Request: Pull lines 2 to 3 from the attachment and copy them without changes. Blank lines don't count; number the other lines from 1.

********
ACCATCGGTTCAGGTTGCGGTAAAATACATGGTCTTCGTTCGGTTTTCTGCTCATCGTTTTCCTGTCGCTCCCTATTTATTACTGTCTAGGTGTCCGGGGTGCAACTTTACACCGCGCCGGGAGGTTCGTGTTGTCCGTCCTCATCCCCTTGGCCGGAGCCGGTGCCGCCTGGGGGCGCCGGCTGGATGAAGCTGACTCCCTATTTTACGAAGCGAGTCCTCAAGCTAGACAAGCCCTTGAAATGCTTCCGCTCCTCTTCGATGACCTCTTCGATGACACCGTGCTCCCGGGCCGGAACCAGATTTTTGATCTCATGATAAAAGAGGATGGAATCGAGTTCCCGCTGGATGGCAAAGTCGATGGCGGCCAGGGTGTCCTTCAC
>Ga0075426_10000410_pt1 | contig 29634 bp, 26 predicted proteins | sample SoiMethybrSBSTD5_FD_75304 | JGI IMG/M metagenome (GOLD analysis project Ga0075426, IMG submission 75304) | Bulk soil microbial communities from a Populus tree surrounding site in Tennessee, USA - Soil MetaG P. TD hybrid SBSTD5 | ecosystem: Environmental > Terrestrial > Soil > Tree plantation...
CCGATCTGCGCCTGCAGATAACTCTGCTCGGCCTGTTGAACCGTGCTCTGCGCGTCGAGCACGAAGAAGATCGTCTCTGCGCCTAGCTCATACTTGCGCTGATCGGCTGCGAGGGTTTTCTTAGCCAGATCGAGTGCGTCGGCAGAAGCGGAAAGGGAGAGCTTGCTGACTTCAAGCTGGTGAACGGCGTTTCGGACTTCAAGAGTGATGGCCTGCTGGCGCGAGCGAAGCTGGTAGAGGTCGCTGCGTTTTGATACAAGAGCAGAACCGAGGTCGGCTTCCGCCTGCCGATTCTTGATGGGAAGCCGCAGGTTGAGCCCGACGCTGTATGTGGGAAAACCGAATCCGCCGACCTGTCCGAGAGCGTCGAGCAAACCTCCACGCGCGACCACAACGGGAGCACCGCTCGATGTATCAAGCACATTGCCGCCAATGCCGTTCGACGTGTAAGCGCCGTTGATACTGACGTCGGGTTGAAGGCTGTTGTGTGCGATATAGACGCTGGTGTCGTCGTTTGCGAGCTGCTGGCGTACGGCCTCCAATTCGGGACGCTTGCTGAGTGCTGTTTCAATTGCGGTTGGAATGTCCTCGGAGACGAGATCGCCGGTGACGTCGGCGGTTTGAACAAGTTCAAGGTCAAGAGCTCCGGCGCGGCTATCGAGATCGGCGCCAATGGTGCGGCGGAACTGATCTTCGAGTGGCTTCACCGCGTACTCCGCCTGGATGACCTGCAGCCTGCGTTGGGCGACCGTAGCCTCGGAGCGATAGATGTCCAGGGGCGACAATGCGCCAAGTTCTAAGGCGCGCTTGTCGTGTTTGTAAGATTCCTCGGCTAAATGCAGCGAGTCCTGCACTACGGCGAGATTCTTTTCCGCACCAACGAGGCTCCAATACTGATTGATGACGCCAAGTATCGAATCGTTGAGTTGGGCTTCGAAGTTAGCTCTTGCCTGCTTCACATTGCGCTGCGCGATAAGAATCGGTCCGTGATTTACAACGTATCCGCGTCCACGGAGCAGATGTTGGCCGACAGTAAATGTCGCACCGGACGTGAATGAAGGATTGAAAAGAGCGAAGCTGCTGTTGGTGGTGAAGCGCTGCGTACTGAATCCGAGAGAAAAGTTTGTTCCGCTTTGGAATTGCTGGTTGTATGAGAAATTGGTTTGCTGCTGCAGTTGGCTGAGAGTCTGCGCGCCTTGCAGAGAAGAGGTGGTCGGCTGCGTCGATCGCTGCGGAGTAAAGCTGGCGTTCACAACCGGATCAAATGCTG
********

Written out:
>Ga0075426_10000410_pt1 | contig 29634 bp, 26 predicted proteins | sample SoiMethybrSBSTD5_FD_75304 | JGI IMG/M metagenome (GOLD analysis project Ga0075426, IMG submission 75304) | Bulk soil microbial communities from a Populus tree surrounding site in Tennessee, USA - Soil MetaG P. TD hybrid SBSTD5 | ecosystem: Environmental > Terrestrial > Soil > Tree plantation...
CCGATCTGCGCCTGCAGATAACTCTGCTCGGCCTGTTGAACCGTGCTCTGCGCGTCGAGCACGAAGAAGATCGTCTCTGCGCCTAGCTCATACTTGCGCTGATCGGCTGCGAGGGTTTTCTTAGCCAGATCGAGTGCGTCGGCAGAAGCGGAAAGGGAGAGCTTGCTGACTTCAAGCTGGTGAACGGCGTTTCGGACTTCAAGAGTGATGGCCTGCTGGCGCGAGCGAAGCTGGTAGAGGTCGCTGCGTTTTGATACAAGAGCAGAACCGAGGTCGGCTTCCGCCTGCCGATTCTTGATGGGAAGCCGCAGGTTGAGCCCGACGCTGTATGTGGGAAAACCGAATCCGCCGACCTGTCCGAGAGCGTCGAGCAAACCTCCACGCGCGACCACAACGGGAGCACCGCTCGATGTATCAAGCACATTGCCGCCAATGCCGTTCGACGTGTAAGCGCCGTTGATACTGACGTCGGGTTGAAGGCTGTTGTGTGCGATATAGACGCTGGTGTCGTCGTTTGCGAGCTGCTGGCGTACGGCCTCCAATTCGGGACGCTTGCTGAGTGCTGTTTCAATTGCGGTTGGAATGTCCTCGGAGACGAGATCGCCGGTGACGTCGGCGGTTTGAACAAGTTCAAGGTCAAGAGCTCCGGCGCGGCTATCGAGATCGGCGCCAATGGTGCGGCGGAACTGATCTTCGAGTGGCTTCACCGCGTACTCCGCCTGGATGACCTGCAGCCTGCGTTGGGCGACCGTAGCCTCGGAGCGATAGATGTCCAGGGGCGACAATGCGCCAAGTTCTAAGGCGCGCTTGTCGTGTTTGTAAGATTCCTCGGCTAAATGCAGCGAGTCCTGCACTACGGCGAGATTCTTTTCCGCACCAACGAGGCTCCAATACTGATTGATGACGCCAAGTATCGAATCGTTGAGTTGGGCTTCGAAGTTAGCTCTTGCCTGCTTCACATTGCGCTGCGCGATAAGAATCGGTCCGTGATTTACAACGTATCCGCGTCCACGGAGCAGATGTTGGCCGACAGTAAATGTCGCACCGGACGTGAATGAAGGATTGAAAAGAGCGAAGCTGCTGTTGGTGGTGAAGCGCTGCGTACTGAATCCGAGAGAAAAGTTTGTTCCGCTTTGGAATTGCTGGTTGTATGAGAAATTGGTTTGCTGCTGCAGTTGGCTGAGAGTCTGCGCGCCTTGCAGAGAAGAGGTGGTCGGCTGCGTCGATCGCTGCGGAGTAAAGCTGGCGTTCACAACCGGATCAAATGCTG